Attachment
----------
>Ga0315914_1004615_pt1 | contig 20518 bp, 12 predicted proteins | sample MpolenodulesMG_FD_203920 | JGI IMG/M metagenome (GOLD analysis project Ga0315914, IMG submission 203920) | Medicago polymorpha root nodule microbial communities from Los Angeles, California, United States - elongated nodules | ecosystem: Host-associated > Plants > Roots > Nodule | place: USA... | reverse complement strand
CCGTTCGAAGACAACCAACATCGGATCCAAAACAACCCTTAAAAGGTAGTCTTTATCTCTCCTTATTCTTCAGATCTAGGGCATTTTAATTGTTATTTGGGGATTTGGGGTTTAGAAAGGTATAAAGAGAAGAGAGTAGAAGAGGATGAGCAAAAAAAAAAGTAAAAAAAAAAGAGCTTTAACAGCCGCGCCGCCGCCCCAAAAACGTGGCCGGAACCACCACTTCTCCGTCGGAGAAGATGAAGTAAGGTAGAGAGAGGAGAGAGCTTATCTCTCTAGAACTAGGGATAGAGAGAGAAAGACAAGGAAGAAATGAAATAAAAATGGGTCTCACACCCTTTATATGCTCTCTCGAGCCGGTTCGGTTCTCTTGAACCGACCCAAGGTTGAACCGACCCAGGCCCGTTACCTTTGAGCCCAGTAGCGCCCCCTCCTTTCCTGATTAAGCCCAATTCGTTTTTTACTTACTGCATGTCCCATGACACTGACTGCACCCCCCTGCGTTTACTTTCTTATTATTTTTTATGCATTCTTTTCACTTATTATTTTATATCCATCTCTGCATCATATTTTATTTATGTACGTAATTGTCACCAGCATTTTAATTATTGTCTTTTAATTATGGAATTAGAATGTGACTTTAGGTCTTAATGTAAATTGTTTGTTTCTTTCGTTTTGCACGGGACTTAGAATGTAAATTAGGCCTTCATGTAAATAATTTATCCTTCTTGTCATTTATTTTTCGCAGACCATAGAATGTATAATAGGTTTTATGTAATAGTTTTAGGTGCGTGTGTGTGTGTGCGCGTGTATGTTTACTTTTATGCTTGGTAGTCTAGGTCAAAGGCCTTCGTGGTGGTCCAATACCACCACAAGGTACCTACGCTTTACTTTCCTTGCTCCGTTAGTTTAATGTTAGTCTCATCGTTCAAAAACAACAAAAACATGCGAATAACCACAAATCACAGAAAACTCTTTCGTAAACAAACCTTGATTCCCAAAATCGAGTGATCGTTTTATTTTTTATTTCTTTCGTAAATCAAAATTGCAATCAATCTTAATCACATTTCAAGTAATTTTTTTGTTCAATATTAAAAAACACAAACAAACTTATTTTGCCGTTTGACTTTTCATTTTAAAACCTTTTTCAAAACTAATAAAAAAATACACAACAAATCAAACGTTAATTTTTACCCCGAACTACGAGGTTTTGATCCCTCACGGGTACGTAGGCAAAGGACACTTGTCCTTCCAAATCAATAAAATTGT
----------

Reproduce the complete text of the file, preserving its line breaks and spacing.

>Ga0315914_1004615_pt1 | contig 20518 bp, 12 predicted proteins | sample MpolenodulesMG_FD_203920 | JGI IMG/M metagenome (GOLD analysis project Ga0315914, IMG submission 203920) | Medicago polymorpha root nodule microbial communities from Los Angeles, California, United States - elongated nodules | ecosystem: Host-associated > Plants > Roots > Nodule | place: USA... | reverse complement strand
CCGTTCGAAGACAACCAACATCGGATCCAAAACAACCCTTAAAAGGTAGTCTTTATCTCTCCTTATTCTTCAGATCTAGGGCATTTTAATTGTTATTTGGGGATTTGGGGTTTAGAAAGGTATAAAGAGAAGAGAGTAGAAGAGGATGAGCAAAAAAAAAAGTAAAAAAAAAAGAGCTTTAACAGCCGCGCCGCCGCCCCAAAAACGTGGCCGGAACCACCACTTCTCCGTCGGAGAAGATGAAGTAAGGTAGAGAGAGGAGAGAGCTTATCTCTCTAGAACTAGGGATAGAGAGAGAAAGACAAGGAAGAAATGAAATAAAAATGGGTCTCACACCCTTTATATGCTCTCTCGAGCCGGTTCGGTTCTCTTGAACCGACCCAAGGTTGAACCGACCCAGGCCCGTTACCTTTGAGCCCAGTAGCGCCCCCTCCTTTCCTGATTAAGCCCAATTCGTTTTTTACTTACTGCATGTCCCATGACACTGACTGCACCCCCCTGCGTTTACTTTCTTATTATTTTTTATGCATTCTTTTCACTTATTATTTTATATCCATCTCTGCATCATATTTTATTTATGTACGTAATTGTCACCAGCATTTTAATTATTGTCTTTTAATTATGGAATTAGAATGTGACTTTAGGTCTTAATGTAAATTGTTTGTTTCTTTCGTTTTGCACGGGACTTAGAATGTAAATTAGGCCTTCATGTAAATAATTTATCCTTCTTGTCATTTATTTTTCGCAGACCATAGAATGTATAATAGGTTTTATGTAATAGTTTTAGGTGCGTGTGTGTGTGTGCGCGTGTATGTTTACTTTTATGCTTGGTAGTCTAGGTCAAAGGCCTTCGTGGTGGTCCAATACCACCACAAGGTACCTACGCTTTACTTTCCTTGCTCCGTTAGTTTAATGTTAGTCTCATCGTTCAAAAACAACAAAAACATGCGAATAACCACAAATCACAGAAAACTCTTTCGTAAACAAACCTTGATTCCCAAAATCGAGTGATCGTTTTATTTTTTATTTCTTTCGTAAATCAAAATTGCAATCAATCTTAATCACATTTCAAGTAATTTTTTTGTTCAATATTAAAAAACACAAACAAACTTATTTTGCCGTTTGACTTTTCATTTTAAAACCTTTTTCAAAACTAATAAAAAAATACACAACAAATCAAACGTTAATTTTTACCCCGAACTACGAGGTTTTGATCCCTCACGGGTACGTAGGCAAAGGACACTTGTCCTTCCAAATCAATAAAATTGT